How bad is it? Take for example, the RMB4.3bn 2-year PRC RMB bond maturing 4-Dec-2019 (stock code 86650), which has never traded on SEHK. And it's not just RMB bonds - for example, the HK$4.8bn HKSAR Government 10-year bond maturing 17-Jan-2023 (stock code 4215) has trades reported to SEHK on just 6 days in over 5 years since issue, with turnover totalling just HK$13.82m, or less than 0.3% of the issue in over 5 years.

The HKMA's Central Moneymarkets Unit (CMU) has a "Bond Price Bulletin" where banks and brokers can indicate non-binding bids or offers, but if we take that HKSARG bond (CMU code 10GB2301) as an example, there is currently only 1 bid price from a bank, and no offer price. Only banks can post quotes on the bulletin - you can't post your own, and if banks have no stock then they can't offer it. It is not a market, just a bulletin board.

Clearing and settlement

The second impediment to retail investor access to the bond market is that most bonds issued in HK are deposited into the HKMA's CMU, where OTC trades are settled. To trade bonds on SEHK, you have to first get them moved into the Central Clearing and Automated Settlement System (CCASS) operated by Hong Kong Securities Clearing Co Ltd (HKSCC) which is also owned by HKEX. There are 2 ways to hold securities in CCASS, either as a direct Investor Participant, or via a broker. Either way, the bonds would then by held by HKSCC as a "recognised dealer" (like a bank) in CMU. Unlike CCASS, the CMU does not allow direct investor accounts, so you have to hold bonds via a recognised dealer in CMU.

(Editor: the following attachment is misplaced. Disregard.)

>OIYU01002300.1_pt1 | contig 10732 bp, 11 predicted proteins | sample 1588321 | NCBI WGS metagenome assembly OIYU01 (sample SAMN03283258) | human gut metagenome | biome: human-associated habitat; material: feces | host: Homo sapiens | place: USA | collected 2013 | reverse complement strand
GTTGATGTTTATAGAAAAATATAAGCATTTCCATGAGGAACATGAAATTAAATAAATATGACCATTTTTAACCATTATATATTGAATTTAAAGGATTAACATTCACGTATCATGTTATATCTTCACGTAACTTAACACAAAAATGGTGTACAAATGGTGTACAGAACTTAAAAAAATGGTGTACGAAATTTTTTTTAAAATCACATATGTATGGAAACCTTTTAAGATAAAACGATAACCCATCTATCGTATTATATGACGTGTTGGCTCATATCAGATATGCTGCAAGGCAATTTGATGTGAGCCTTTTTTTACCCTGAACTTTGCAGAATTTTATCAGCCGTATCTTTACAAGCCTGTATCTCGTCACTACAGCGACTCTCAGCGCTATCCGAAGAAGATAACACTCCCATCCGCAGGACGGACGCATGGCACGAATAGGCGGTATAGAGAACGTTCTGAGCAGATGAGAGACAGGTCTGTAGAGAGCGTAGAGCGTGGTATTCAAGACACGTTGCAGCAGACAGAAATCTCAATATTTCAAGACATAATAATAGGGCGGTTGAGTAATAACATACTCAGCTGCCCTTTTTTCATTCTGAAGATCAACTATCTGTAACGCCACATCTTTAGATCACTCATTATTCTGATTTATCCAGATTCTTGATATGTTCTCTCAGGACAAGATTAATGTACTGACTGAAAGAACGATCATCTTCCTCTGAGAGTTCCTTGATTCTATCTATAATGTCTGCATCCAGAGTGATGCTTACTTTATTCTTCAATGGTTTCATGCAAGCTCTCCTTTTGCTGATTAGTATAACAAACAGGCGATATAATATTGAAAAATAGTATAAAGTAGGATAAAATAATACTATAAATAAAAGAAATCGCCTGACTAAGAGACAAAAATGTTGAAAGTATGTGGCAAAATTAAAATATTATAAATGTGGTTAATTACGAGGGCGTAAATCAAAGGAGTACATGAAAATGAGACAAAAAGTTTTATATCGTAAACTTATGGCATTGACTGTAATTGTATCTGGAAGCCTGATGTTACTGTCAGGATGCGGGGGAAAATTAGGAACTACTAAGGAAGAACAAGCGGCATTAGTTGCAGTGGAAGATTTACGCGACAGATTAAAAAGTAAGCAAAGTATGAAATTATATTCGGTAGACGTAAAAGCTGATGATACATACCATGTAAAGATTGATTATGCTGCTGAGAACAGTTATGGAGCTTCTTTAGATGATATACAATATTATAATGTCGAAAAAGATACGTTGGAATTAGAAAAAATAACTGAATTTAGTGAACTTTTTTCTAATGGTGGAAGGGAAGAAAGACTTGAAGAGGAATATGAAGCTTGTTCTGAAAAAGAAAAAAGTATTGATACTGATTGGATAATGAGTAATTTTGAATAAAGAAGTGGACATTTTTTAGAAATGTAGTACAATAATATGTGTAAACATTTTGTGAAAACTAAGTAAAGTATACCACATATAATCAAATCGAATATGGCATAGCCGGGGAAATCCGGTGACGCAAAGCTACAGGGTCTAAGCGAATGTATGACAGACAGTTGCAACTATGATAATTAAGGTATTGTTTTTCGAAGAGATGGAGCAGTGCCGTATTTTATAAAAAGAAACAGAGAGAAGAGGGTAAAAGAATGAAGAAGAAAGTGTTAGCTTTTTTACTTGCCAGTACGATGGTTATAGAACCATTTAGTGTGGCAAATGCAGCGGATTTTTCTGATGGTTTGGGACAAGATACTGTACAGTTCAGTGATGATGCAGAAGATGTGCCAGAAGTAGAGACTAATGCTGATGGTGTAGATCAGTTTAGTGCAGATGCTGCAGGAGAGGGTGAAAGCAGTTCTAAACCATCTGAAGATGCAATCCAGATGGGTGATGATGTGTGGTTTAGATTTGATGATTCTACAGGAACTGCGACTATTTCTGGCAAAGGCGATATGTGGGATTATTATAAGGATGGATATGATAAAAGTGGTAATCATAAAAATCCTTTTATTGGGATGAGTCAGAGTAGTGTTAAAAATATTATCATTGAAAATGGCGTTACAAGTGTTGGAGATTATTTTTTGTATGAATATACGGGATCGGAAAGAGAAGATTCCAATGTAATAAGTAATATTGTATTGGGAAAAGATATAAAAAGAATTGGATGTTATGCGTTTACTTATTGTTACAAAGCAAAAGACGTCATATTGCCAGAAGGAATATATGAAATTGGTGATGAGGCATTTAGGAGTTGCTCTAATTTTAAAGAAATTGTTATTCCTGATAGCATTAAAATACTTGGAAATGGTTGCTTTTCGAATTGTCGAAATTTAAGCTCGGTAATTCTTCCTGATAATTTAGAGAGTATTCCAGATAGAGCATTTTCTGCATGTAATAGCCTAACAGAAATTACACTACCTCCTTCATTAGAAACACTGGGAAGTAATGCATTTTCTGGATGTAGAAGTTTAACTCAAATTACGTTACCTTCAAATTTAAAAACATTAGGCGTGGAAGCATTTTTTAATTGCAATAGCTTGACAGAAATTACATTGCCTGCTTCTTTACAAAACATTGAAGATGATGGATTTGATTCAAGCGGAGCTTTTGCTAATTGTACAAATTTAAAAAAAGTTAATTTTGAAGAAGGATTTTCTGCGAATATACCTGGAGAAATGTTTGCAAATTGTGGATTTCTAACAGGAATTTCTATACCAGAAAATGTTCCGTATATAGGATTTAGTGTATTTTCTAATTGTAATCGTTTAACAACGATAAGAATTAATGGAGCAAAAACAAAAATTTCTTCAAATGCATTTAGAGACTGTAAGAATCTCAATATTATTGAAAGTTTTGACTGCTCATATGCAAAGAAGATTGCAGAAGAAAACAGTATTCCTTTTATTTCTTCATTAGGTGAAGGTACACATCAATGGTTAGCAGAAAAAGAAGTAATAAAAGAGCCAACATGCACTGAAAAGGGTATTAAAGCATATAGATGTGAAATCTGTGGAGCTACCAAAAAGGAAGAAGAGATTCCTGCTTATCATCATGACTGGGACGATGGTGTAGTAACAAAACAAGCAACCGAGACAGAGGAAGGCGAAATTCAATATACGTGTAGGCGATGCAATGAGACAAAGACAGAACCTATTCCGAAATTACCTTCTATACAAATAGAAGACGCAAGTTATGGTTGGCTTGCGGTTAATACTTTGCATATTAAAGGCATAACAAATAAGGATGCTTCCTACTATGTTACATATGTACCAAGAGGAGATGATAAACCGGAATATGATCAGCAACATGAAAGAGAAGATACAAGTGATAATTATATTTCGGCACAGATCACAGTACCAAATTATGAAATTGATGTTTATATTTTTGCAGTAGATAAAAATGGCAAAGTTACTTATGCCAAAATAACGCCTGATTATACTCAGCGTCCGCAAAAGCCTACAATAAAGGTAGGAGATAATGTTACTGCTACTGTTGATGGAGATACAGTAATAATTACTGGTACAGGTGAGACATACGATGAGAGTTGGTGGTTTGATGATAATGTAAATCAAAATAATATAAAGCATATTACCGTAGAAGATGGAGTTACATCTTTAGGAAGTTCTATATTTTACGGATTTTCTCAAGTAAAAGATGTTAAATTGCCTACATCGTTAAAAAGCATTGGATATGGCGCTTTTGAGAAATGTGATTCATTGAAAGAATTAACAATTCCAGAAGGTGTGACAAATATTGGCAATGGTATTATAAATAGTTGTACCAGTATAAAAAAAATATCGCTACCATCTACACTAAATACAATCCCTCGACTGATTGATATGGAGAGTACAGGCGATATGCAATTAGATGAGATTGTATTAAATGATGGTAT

Your bank would charge fees for the transfer from a recognised dealer to a CCASS account, and it would take time. Without a seamless interface between the OTC bond market and SEHK, the pool of available bonds stays in the CMU and can only be traded by banks. What we need is an obligation on banks (recognised dealers) to post all retail bids and offers to an exchange, and a system for SEHK (if that is the exchange) to accept those orders based on a CMU confirmation that the bank holds the bonds (for sell orders) or has the funds (for buy orders).

You might well wonder why regulators from two different jurisdictions were able to work out a "Stock Connect" scheme to connect stock exchanges in mainland China and HK and even a subsequent "Bond Connect" scheme to connect the two markets, but have failed over decades to efficiently connect the OTC bond market to SEHK. Connecting the systems efficiently really can't be that difficult, with no cross-border issues or capital controls to work out.

Of course, running the bond exchange through SEHK isn't the only option - the HKMA could instead set up a dedicated bond exchange at the CMU, with live, competing, binding bids and offers and trade reporting, and require the banks to run all client orders through it, vastly improving market transparency and efficiency. Tenders could be invited for the supply of software and systems for the platform - no need to reinvent a basic wheel. With a proper exchange running, best execution would then be unavoidable. This approach has the advantage that it wouldn't expand HKEX's rent-seeking monopoly any further, and the bond exchange could be run like HKSCC originally was until it was gifted to HKEX in 1999, as a not-for-profit utility that returned surpluses to users by lowering its fee tariff over time.